Presumably he would be of a different mind, if the rules were applied retrospectively and Emirates Team NZ were given back the win for the first sailing of Race 9, when the pin was pulled, after a wind limit was exceeded, about one third of the way up Leg 3, while they were leading

But of course that would have given the Kiwi’s the Match Point they need to take the America’s Cup back to New Zealand.


In San Francisco, frequent questions are asked of the New Zealand team if they feel the pressure of their supporters back in the Land of the Long White Cloud.

For sure the enthusiasm in Auckland, at least, is just unbelievable and almost at Rugby World Cup level.

Last year's Rugby World Cup win was a monkey off the Kiwi’s backs - having only won previously in 1987. For a sport which is akin to a national Religion, 25 years between wins is an eternity.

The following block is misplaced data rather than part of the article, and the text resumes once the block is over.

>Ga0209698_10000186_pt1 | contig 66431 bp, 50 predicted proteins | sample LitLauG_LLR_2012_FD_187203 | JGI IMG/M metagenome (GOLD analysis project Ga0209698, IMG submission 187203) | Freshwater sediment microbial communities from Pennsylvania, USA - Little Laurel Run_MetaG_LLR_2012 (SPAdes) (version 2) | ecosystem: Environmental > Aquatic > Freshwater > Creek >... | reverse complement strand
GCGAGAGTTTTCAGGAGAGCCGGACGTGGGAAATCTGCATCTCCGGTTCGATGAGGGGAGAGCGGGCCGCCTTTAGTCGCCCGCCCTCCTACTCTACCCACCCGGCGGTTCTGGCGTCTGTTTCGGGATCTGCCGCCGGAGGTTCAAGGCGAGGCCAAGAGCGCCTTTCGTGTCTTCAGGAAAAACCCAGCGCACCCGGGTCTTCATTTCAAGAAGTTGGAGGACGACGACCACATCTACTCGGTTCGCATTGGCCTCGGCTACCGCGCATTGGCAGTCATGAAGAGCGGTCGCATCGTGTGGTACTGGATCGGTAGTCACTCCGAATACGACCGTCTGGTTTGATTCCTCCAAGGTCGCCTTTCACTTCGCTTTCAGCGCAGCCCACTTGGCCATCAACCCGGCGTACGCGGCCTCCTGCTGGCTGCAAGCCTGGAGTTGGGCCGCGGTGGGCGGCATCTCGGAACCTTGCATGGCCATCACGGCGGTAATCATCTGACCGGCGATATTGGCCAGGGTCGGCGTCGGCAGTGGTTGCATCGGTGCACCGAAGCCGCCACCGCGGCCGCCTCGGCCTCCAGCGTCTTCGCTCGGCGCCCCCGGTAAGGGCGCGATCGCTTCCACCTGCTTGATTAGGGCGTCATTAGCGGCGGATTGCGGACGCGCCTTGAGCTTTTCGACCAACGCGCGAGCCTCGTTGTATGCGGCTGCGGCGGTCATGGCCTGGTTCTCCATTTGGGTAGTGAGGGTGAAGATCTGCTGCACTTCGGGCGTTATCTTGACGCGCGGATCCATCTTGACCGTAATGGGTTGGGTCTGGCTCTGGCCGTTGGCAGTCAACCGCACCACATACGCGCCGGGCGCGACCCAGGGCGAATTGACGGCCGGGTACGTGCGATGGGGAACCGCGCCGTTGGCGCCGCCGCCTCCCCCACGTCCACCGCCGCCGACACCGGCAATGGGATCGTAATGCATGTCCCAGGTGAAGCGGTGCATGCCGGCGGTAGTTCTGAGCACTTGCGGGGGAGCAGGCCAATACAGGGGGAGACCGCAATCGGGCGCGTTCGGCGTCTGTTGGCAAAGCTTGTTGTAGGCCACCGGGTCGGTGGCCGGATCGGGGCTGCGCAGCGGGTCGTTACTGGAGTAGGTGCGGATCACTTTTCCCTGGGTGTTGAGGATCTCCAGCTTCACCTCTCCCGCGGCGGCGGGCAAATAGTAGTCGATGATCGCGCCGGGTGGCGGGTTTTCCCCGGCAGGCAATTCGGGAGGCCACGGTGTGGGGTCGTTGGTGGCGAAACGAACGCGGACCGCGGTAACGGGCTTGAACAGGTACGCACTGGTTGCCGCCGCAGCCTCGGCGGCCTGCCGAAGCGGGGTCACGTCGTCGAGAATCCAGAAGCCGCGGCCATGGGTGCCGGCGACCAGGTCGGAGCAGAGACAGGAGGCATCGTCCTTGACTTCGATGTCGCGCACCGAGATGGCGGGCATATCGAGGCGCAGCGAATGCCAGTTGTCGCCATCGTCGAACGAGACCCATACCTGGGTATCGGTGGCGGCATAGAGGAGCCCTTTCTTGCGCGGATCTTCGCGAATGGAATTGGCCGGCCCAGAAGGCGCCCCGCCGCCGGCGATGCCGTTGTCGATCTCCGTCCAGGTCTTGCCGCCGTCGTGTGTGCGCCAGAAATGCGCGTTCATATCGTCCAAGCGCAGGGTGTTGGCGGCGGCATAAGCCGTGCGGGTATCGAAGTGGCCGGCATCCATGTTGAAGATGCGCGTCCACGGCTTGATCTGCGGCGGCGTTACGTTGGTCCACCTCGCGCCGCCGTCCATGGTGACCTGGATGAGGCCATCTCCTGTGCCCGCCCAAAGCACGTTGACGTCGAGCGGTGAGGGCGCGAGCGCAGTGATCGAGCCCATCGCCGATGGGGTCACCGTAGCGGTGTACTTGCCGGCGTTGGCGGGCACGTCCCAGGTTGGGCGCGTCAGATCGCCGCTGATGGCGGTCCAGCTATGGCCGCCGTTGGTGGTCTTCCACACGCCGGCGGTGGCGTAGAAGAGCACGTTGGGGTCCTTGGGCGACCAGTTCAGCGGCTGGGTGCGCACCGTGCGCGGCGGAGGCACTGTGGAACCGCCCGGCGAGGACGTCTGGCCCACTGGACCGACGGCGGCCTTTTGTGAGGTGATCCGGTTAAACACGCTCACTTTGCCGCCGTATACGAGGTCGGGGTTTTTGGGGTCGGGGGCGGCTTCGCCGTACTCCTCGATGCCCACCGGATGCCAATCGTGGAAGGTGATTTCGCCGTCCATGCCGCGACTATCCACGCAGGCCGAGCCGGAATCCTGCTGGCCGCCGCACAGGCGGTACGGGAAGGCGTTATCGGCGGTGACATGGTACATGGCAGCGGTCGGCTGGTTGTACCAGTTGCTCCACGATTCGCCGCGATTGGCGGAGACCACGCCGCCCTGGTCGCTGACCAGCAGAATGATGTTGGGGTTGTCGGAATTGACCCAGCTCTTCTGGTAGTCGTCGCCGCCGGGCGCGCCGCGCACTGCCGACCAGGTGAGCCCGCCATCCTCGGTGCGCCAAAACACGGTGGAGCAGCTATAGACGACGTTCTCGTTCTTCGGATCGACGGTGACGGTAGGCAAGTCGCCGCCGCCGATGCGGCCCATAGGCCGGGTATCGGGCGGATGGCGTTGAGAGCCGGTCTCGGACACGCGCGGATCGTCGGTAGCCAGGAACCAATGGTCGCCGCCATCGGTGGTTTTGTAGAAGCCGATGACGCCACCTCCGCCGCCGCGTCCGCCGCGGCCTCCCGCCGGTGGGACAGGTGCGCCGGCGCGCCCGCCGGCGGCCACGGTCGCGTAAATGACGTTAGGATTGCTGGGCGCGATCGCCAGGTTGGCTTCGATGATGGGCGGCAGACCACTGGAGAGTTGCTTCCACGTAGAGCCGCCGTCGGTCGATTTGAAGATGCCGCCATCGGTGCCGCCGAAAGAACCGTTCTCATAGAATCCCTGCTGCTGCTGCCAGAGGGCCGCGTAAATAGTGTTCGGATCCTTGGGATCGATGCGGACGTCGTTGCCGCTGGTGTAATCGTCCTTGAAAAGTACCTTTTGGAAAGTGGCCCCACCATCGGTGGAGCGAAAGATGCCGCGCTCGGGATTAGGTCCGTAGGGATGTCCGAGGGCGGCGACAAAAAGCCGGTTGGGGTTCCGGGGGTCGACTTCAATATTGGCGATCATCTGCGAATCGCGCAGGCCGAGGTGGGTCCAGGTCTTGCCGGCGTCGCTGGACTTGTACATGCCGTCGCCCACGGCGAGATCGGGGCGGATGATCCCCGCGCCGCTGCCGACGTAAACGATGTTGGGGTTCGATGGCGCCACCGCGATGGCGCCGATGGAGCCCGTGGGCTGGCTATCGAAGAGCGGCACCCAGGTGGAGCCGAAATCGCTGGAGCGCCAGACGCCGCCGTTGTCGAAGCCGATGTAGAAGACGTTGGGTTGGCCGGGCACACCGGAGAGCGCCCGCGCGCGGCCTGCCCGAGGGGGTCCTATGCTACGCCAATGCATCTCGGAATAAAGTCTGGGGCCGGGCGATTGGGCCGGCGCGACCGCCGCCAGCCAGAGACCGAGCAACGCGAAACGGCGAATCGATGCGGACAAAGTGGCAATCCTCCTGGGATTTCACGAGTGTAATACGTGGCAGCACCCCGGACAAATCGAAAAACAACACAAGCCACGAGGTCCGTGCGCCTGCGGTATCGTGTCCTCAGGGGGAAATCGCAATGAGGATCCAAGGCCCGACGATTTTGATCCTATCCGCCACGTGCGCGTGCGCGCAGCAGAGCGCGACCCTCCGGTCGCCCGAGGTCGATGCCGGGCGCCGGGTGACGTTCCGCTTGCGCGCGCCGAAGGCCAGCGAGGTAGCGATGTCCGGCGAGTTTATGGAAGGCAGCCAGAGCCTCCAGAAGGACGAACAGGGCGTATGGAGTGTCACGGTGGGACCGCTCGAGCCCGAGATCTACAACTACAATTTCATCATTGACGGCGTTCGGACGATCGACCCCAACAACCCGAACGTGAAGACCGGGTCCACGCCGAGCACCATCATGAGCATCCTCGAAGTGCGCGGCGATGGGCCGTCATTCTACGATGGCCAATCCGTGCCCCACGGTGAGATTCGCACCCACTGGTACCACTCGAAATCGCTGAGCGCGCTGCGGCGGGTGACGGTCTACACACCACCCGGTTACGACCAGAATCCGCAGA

Back off the plane this morning into Auckland, we got out first inkling of the state of the Kiwi yachting nation, when the pilot came on the PA system to give the usual discourse on weather conditions in Auckland (yes, it is raining), and then proceeded to spend three or four minutes telling the passengers how they could see the America’s Cup racing on TV and that it would start in a couple of hours time.


Going through Customs, one of the officials there went up the line telling her captive audience to make sure they should 'Lean with Dean' a reference to the 'Lean on Us' campaign run by major and long time Emirates Team NZ sponsor, Toyota.

Heading from the airport to the Royal New Zealand Yacht Squadron, there was no traffic. The morning rush-hour has gone, Traffic level’s could be best described as light to moderate – with everyone staying home to watch the racing.

Hardly surprising when the opening day attracted an audience put at 820,000 thousand viewers – and that is in a country of just over four million in population. Any TV show, radio show or website running America's Cup coverage has been rating its red socks off, since the start of the Match.


At RNZYS it was standing room only. And that is in the entire ground floor of a very large building which had three TV screens set up for members and guests. We counted at least five major media organisations (TV and radio) running live from the RNZYS.